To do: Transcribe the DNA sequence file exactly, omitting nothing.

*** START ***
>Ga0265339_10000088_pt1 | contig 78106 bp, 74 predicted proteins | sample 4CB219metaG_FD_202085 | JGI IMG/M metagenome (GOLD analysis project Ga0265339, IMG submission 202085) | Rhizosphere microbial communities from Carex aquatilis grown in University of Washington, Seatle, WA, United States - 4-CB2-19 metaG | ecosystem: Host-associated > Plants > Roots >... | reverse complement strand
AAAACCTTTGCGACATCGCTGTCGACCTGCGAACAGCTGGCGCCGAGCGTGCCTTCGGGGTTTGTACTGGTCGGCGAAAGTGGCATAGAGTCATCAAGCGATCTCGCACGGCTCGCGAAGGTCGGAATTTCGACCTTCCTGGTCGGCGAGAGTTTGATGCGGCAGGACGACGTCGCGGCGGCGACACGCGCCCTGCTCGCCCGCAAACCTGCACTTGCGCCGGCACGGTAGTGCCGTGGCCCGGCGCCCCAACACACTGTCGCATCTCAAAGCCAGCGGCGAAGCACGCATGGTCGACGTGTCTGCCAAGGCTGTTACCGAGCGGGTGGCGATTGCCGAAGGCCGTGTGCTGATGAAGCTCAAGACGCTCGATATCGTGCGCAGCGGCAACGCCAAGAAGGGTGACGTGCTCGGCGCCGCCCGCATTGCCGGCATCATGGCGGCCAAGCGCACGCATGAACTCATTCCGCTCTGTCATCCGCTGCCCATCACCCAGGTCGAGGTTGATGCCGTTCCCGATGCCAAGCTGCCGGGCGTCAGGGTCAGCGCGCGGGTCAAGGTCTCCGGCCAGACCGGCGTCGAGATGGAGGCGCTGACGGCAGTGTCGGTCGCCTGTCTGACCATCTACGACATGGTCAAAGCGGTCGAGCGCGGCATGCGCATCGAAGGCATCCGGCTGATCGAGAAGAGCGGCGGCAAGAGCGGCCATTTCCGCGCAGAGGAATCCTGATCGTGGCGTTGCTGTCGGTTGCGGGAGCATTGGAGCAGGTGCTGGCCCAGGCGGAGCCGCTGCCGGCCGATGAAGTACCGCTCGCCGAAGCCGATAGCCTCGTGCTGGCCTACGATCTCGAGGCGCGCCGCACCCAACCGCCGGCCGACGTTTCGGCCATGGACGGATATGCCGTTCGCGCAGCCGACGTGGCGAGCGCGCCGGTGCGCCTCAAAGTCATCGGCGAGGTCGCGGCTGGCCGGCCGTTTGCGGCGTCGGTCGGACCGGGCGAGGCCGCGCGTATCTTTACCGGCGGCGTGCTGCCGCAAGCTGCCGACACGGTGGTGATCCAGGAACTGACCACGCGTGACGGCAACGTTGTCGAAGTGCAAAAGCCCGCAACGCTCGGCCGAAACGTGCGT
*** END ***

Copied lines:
>Ga0265339_10000088_pt1 | contig 78106 bp, 74 predicted proteins | sample 4CB219metaG_FD_202085 | JGI IMG/M metagenome (GOLD analysis project Ga0265339, IMG submission 202085) | Rhizosphere microbial communities from Carex aquatilis grown in University of Washington, Seatle, WA, United States - 4-CB2-19 metaG | ecosystem: Host-associated > Plants > Roots >... | reverse complement strand
AAAACCTTTGCGACATCGCTGTCGACCTGCGAACAGCTGGCGCCGAGCGTGCCTTCGGGGTTTGTACTGGTCGGCGAAAGTGGCATAGAGTCATCAAGCGATCTCGCACGGCTCGCGAAGGTCGGAATTTCGACCTTCCTGGTCGGCGAGAGTTTGATGCGGCAGGACGACGTCGCGGCGGCGACACGCGCCCTGCTCGCCCGCAAACCTGCACTTGCGCCGGCACGGTAGTGCCGTGGCCCGGCGCCCCAACACACTGTCGCATCTCAAAGCCAGCGGCGAAGCACGCATGGTCGACGTGTCTGCCAAGGCTGTTACCGAGCGGGTGGCGATTGCCGAAGGCCGTGTGCTGATGAAGCTCAAGACGCTCGATATCGTGCGCAGCGGCAACGCCAAGAAGGGTGACGTGCTCGGCGCCGCCCGCATTGCCGGCATCATGGCGGCCAAGCGCACGCATGAACTCATTCCGCTCTGTCATCCGCTGCCCATCACCCAGGTCGAGGTTGATGCCGTTCCCGATGCCAAGCTGCCGGGCGTCAGGGTCAGCGCGCGGGTCAAGGTCTCCGGCCAGACCGGCGTCGAGATGGAGGCGCTGACGGCAGTGTCGGTCGCCTGTCTGACCATCTACGACATGGTCAAAGCGGTCGAGCGCGGCATGCGCATCGAAGGCATCCGGCTGATCGAGAAGAGCGGCGGCAAGAGCGGCCATTTCCGCGCAGAGGAATCCTGATCGTGGCGTTGCTGTCGGTTGCGGGAGCATTGGAGCAGGTGCTGGCCCAGGCGGAGCCGCTGCCGGCCGATGAAGTACCGCTCGCCGAAGCCGATAGCCTCGTGCTGGCCTACGATCTCGAGGCGCGCCGCACCCAACCGCCGGCCGACGTTTCGGCCATGGACGGATATGCCGTTCGCGCAGCCGACGTGGCGAGCGCGCCGGTGCGCCTCAAAGTCATCGGCGAGGTCGCGGCTGGCCGGCCGTTTGCGGCGTCGGTCGGACCGGGCGAGGCCGCGCGTATCTTTACCGGCGGCGTGCTGCCGCAAGCTGCCGACACGGTGGTGATCCAGGAACTGACCACGCGTGACGGCAACGTTGTCGAAGTGCAAAAGCCCGCAACGCTCGGCCGAAACGTGCGT